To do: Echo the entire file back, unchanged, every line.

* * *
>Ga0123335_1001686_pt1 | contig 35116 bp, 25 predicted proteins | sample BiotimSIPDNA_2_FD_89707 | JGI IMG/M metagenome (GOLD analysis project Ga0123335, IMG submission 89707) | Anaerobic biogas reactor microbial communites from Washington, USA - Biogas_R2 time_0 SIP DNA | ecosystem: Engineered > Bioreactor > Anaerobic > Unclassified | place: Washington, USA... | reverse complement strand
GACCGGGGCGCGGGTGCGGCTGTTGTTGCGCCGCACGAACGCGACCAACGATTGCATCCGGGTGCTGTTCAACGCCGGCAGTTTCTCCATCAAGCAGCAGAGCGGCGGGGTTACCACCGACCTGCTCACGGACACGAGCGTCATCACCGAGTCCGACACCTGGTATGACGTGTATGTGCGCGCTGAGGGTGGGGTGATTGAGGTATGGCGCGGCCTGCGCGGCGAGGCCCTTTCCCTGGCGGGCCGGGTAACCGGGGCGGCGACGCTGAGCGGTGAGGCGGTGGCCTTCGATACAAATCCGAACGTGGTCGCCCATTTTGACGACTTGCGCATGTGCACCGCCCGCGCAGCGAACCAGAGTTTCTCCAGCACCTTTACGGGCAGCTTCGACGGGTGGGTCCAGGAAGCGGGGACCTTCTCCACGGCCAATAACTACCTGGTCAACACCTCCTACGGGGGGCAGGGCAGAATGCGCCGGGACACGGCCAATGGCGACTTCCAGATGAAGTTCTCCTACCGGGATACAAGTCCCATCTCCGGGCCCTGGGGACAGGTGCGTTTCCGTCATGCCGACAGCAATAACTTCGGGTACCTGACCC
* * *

>Ga0123335_1001686_pt1 | contig 35116 bp, 25 predicted proteins | sample BiotimSIPDNA_2_FD_89707 | JGI IMG/M metagenome (GOLD analysis project Ga0123335, IMG submission 89707) | Anaerobic biogas reactor microbial communites from Washington, USA - Biogas_R2 time_0 SIP DNA | ecosystem: Engineered > Bioreactor > Anaerobic > Unclassified | place: Washington, USA... | reverse complement strand
GACCGGGGCGCGGGTGCGGCTGTTGTTGCGCCGCACGAACGCGACCAACGATTGCATCCGGGTGCTGTTCAACGCCGGCAGTTTCTCCATCAAGCAGCAGAGCGGCGGGGTTACCACCGACCTGCTCACGGACACGAGCGTCATCACCGAGTCCGACACCTGGTATGACGTGTATGTGCGCGCTGAGGGTGGGGTGATTGAGGTATGGCGCGGCCTGCGCGGCGAGGCCCTTTCCCTGGCGGGCCGGGTAACCGGGGCGGCGACGCTGAGCGGTGAGGCGGTGGCCTTCGATACAAATCCGAACGTGGTCGCCCATTTTGACGACTTGCGCATGTGCACCGCCCGCGCAGCGAACCAGAGTTTCTCCAGCACCTTTACGGGCAGCTTCGACGGGTGGGTCCAGGAAGCGGGGACCTTCTCCACGGCCAATAACTACCTGGTCAACACCTCCTACGGGGGGCAGGGCAGAATGCGCCGGGACACGGCCAATGGCGACTTCCAGATGAAGTTCTCCTACCGGGATACAAGTCCCATCTCCGGGCCCTGGGGACAGGTGCGTTTCCGTCATGCCGACAGCAATAACTTCGGGTACCTGACCC